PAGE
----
There is a hope on the horizon, much longer out, in that the touch and goes are now in the early phases of having a onboard computer fly the plane with greatly increased safety, and less wear and tear on the plane and flight deck. At some point, we may see a dramatic decrease in touch and goes, as computers take over that function, decreasing training on it. Newer F-35s have the ability installed but older ones do not. The software is not yet operational though, being in testing now.

What can be done about the intrusion into our peaceful surroundings? There is a no action alternativethat the Navy isn’t seriously considering, but should be proposed in writing by anyone concerned about this growth. However, don’t expect the Navy to choose this. If you are planning to contact any of our Congressmen or Senators, you might as well push for it. That’s the only way you will protect yourself and your family from increased unmuffled jet noise.





US Forest Service finds “No Significance” in the Navy expanding war games next to Olympic National Park

In an expected ruling, the Forest Service rubber stamped the Navy’s plans to expand their war games using electronic warfare using high speed unmuffled jets right next to one of the quietest places on earth, the Hoh Rain Forest. In a ruling that can only be called cynical political point-making with the incoming Trump Administration, Dean Millet, the District Ranger in charge of the ruling, ignored tens of thousands of signatures on petitions and thousands of letters of concern, many of them from scientists, political figures and people with a stake in the economy of the Peninsula. He claims to have, “carefully considered public input” in making the decision, but that he found nothing at all to criticize in the Navy’s plans, means that he really didn’t try.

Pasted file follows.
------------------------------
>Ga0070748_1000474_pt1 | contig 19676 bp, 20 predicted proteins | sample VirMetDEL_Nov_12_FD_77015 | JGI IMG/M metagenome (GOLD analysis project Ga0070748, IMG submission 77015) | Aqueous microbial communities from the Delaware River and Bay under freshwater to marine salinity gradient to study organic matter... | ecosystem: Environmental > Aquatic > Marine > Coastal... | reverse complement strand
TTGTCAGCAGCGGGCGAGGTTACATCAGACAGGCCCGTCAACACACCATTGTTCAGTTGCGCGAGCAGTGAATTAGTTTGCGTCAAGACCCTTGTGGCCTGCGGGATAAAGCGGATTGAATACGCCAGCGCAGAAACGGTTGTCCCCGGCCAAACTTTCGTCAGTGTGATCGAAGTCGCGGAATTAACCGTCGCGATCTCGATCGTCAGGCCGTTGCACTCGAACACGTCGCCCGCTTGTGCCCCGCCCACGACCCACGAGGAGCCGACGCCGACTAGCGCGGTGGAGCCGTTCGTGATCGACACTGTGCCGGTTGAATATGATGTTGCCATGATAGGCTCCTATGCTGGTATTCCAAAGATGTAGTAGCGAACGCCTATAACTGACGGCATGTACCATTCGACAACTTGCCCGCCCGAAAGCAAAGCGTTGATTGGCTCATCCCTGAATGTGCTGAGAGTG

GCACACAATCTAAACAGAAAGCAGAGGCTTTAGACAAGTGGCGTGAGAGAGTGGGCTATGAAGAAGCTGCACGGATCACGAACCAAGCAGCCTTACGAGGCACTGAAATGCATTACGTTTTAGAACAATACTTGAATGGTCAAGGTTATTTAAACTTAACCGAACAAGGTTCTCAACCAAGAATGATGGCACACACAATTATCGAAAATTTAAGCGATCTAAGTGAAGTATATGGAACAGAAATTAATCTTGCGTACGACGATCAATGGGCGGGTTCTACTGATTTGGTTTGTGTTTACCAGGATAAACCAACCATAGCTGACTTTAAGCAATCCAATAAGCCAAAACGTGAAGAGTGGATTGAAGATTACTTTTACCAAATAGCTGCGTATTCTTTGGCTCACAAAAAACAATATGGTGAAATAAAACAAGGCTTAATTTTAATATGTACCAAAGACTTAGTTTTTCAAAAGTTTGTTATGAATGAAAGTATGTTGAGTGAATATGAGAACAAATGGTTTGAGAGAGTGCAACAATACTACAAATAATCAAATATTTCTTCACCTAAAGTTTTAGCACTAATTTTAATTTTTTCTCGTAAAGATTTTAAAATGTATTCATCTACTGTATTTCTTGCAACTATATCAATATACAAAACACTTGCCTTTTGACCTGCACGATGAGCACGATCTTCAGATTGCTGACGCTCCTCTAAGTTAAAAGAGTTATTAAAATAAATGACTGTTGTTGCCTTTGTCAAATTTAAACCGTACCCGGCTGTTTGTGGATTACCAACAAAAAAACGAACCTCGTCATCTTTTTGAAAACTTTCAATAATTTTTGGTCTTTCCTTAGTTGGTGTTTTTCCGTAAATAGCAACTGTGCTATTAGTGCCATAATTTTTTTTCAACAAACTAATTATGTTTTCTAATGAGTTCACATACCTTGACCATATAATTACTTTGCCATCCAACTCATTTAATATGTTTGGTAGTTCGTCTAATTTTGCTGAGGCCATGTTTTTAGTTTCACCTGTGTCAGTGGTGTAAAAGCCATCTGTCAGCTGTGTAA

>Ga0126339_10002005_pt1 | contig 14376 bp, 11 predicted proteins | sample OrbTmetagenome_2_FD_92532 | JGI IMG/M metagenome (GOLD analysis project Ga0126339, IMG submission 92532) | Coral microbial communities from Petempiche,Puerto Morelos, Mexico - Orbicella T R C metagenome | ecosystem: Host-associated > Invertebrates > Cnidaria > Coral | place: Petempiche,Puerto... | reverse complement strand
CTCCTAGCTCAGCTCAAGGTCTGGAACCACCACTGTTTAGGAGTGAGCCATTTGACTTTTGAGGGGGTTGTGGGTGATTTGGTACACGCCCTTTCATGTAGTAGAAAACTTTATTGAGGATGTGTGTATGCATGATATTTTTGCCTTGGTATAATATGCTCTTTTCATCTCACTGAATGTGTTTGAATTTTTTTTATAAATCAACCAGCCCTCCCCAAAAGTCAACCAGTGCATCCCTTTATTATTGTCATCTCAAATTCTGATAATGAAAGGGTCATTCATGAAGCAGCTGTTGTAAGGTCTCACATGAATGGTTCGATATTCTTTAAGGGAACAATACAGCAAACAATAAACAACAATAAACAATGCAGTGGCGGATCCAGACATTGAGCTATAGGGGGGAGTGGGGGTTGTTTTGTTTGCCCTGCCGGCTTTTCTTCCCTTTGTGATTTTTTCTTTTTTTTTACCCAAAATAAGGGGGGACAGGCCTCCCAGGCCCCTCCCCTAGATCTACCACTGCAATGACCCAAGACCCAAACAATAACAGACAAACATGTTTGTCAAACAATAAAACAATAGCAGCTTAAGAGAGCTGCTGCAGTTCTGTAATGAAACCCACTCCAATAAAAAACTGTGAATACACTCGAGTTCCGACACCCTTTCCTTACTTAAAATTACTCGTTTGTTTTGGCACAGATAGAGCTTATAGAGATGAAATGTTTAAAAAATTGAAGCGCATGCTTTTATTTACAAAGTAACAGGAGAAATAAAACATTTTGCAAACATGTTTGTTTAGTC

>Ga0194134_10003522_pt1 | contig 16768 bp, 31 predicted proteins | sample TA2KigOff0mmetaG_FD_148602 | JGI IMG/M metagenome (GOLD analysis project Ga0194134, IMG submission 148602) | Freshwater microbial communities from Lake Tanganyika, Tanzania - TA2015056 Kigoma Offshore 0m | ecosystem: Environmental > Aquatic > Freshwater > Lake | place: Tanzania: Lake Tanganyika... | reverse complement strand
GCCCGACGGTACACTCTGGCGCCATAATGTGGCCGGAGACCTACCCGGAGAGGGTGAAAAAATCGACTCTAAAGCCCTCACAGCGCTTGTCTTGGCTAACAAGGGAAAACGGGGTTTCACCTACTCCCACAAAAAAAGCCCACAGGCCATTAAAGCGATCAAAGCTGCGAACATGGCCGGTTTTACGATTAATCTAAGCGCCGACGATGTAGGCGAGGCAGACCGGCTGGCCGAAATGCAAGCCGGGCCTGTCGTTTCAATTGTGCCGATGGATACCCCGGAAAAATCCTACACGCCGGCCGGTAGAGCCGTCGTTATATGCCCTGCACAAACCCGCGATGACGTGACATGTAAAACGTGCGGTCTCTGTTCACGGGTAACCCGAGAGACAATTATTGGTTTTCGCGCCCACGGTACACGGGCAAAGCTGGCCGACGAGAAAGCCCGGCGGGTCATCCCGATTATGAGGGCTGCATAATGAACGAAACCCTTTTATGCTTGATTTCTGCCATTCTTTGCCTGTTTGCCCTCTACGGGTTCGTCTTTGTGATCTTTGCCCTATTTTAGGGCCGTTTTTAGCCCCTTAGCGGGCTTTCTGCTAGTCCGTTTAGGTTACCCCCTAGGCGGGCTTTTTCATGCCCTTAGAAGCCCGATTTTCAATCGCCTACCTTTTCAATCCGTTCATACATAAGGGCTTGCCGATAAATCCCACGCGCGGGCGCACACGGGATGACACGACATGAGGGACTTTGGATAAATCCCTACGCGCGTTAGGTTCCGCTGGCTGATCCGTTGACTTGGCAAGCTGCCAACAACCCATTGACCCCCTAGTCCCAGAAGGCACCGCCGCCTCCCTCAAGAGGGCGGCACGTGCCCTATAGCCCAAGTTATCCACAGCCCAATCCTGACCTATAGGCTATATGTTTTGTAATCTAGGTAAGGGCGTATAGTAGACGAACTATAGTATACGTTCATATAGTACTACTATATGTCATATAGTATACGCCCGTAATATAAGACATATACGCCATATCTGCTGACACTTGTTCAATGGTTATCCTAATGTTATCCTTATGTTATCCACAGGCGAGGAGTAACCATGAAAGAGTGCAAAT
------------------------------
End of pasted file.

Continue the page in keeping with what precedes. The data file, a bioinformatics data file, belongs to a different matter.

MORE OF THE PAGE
Now, we turn to the courts, and to the elected officials, like Derek Kilmer, who has done very little to stop this, somewhat understandably given the population of military retirees and Bremerton Navy jobs at stake in Kitsap County.

We hope that Representative Kilmer brings his earplugs with him when he and his family go hiking in the Olympic National Park next year, he’ll likely need them. Jets which are supposed to be flying at over 6000ft have been seen and recorded on numerous occasions  by many different eyewitnesses flying at less than 1000, despite the assurances of the Navy. In a video shot at a public hearing out on the coast a couple of years ago the head trainer from Whidbey admitted as much, saying that he had to discipline his cadets  sometimes for flying too low. But other than this one man, there is no real oversight to keep them above 6000′. We don’t have public records to look at even on something as non-essential to security as this.

Is that what a National Park is supposed to represent? Do we want to turn all our places of solitude from the stresses of our industrialized world into low level fly over training sites by unmuffled jets?  What exactly is something that the Forest Service considers a “significant finding?”  I just have no idea of what Ranger Millet’s threshold is. Should we take recordings of jets and go to his house, Representative Kilmer’s house, Senator Murray and Cantwell’s house at night and play them at full volume? Would that help understand the ask? And at what point do we have “enough” training spots in the US that we don’t need more? And who ultimately should decide that? Us, the military or a combination of the taxpayers and those in our employ. Why did the 1988 MOU between the Department of the Military and the FS not come into play?  That document seems pretty clear. Very short and to the point. Less than one page of law.